Rabbi Elliot Stevens at the annual Holocaust Days of Remembrance Commemoration in 2015, at Maxwell Air Force Base. (U.S. Air Force photo by Henry Hancock)
Rabbi Elliot Stevens, who has led Temple Beth Or in Montgomery for the last 10 years, died on June 21. He was 69 years old.
In mid-March, Stevens was diagnosed with stage four pancreatic cancer, two months after his wife, Sandy Lynn, was diagnosed with lymphoma. Stevens went on medical leave, telling the Reform congregation that “I am mindful of the many blessings I have received by serving as your rabbi — more than I ever thought would be possible.”
After word of his and his wife’s conditions came out, numerous area churches joined area synagogues in placing them on their prayer lists.
Beth Or President John Ives said the “devastating news… was a major shock for us all, something none of us were prepared for, emotionally or otherwise.”
Rabbi Scott Kramer of Agudath Israel-Etz Ahayem, Montgomery’s Conservative congregation, said the loss of Stevens “is pretty devastating for our small community.”
Ives said Stevens “never slowed in his quest to bring a new and increased spirituality to our congregation,” from urging adoption of the new Reform prayer book to “his unwavering support” for the annual Jewish Food Festival.
Ives also cited Stevens’ outreach to the broader community and how “he sought to make our congregation a better home for all its members. He was admired and respected throughout the community.”
Stevens was ordained at the Hebrew Union College-Jewish Institute of Religion in 1975. For 32 years, he worked away from the pulpit, at the Central Conference of American Rabbis in New York. He was associate executive vice president, overseeing the CCAR publications program.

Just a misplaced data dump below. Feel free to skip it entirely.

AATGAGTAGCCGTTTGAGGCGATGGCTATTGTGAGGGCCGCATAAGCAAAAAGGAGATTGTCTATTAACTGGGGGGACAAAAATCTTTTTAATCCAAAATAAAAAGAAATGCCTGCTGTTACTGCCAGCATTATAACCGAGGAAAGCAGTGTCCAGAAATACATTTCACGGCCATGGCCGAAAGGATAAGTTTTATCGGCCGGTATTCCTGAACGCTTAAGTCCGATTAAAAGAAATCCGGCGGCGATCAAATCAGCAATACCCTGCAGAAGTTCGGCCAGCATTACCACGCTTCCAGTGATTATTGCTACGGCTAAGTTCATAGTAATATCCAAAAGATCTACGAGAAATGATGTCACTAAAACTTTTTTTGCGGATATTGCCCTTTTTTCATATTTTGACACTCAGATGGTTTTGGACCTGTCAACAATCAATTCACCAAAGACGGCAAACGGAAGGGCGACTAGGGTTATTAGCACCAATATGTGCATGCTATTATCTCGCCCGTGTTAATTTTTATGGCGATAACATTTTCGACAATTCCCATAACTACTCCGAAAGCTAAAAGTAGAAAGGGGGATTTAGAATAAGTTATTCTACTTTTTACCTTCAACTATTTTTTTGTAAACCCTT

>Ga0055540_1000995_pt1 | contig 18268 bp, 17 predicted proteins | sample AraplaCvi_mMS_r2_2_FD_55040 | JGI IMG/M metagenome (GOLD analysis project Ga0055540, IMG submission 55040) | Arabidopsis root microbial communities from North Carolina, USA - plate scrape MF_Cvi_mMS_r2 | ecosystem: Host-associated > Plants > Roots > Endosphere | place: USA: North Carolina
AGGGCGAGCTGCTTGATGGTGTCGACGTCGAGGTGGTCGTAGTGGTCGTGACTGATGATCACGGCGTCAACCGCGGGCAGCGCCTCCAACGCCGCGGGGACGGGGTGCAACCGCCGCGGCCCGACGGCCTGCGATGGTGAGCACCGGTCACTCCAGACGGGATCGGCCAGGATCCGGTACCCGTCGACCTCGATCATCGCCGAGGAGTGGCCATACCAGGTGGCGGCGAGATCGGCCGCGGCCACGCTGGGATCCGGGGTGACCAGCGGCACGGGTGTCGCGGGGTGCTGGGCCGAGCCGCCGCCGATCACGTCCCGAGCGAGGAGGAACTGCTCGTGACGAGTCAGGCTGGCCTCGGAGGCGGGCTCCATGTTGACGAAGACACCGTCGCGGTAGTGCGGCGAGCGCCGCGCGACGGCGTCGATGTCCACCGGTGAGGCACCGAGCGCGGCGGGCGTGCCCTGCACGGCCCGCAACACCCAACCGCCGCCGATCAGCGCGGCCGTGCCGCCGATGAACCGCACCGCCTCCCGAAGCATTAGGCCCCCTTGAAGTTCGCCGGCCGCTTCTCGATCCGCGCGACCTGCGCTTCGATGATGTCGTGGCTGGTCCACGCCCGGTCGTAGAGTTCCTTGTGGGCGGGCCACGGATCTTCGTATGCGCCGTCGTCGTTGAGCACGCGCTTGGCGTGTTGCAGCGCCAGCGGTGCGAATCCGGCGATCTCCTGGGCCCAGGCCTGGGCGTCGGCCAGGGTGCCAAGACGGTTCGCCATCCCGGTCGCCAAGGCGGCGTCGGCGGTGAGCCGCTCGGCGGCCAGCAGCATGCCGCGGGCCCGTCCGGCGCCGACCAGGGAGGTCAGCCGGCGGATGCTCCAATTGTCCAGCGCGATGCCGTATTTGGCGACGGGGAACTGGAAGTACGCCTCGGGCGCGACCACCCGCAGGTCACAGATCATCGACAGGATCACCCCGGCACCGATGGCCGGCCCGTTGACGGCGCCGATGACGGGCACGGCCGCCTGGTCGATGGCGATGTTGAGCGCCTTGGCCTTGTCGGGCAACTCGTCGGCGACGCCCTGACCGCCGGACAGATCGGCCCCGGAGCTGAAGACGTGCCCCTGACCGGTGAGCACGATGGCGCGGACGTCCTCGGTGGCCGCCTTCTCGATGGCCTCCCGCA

Stevens ran conferences and conventions throughout North America and in Israel, managed a scholarly quarterly, served as a “rabbi’s rabbi” to his colleagues, and parliamentarian.
When he decided to move to the pulpit, he looked for a “hands-on” congregation instead of being part of a larger staff in a larger community. Beth Or has a membership of about 140 families.
Kramer noted that he and Stevens arrived in Montgomery about a week apart, but “from opposite directions” in their careers, as Kramer had just been ordained before starting at AIEA.
The two rabbis merged the congregations’ Confirmation classes, and then the entire religious schools. They also collaborated on a community interfaith Holocaust memorial service.
“We would meet at Starbucks often and just enjoy each other’s company,” Kramer said. “He had a wealth of knowledge about Jewish history that was just astounding.”
In Montgomery, Stevens served on the board of the Montgomery Area Food Bank, the Community Council of River Region United Way and the board of the Montgomery Chorale. He served on the advisory board of the UAB Health Center in Montgomery, and for five years chaired the selection committee for the River Region Ethics in Business Award.
He is past president of Interfaith Montgomery, and has taught as adjunct professor at Huntingdon College since 2008. He participated in the National Security Forum at the Air War College at Maxwell Air Force Base in 2012 and is a 2013 graduate of Leadership Montgomery.
A memorial service is scheduled for July 9 at 2 p.m., at Beth Or.
“It will be hard not to be able to call Elliot and get advice about this or that,” Kramer said. “I will miss him even more as events come up that we used to do together.”
Aside from his wife of 21 years, Stevens is survived by his daughter, Sara Zur (Yonah); son, Daniel (Amanda); daughters, Alexandra Eden and Anna Cutter (David); and six grandchildren; brothers, Rabbi Michael (Judy) and Robert, Esq. (Lynn).
Rabbi Jonathan Miller, who is retiring from Birmingham’s Temple Emanu-El this month, will lead High Holy Day services at Temple Beth Or in September.
Beth Or “will at some point in the near future” start the search for Stevens’ successor, Ives said. “Today, we just wish to pause and remember all of the wonderful memories of Elliot Stevens’ all too short tenure at the Temple.”
(Updated June 26 to reflect the plans for the memorial service)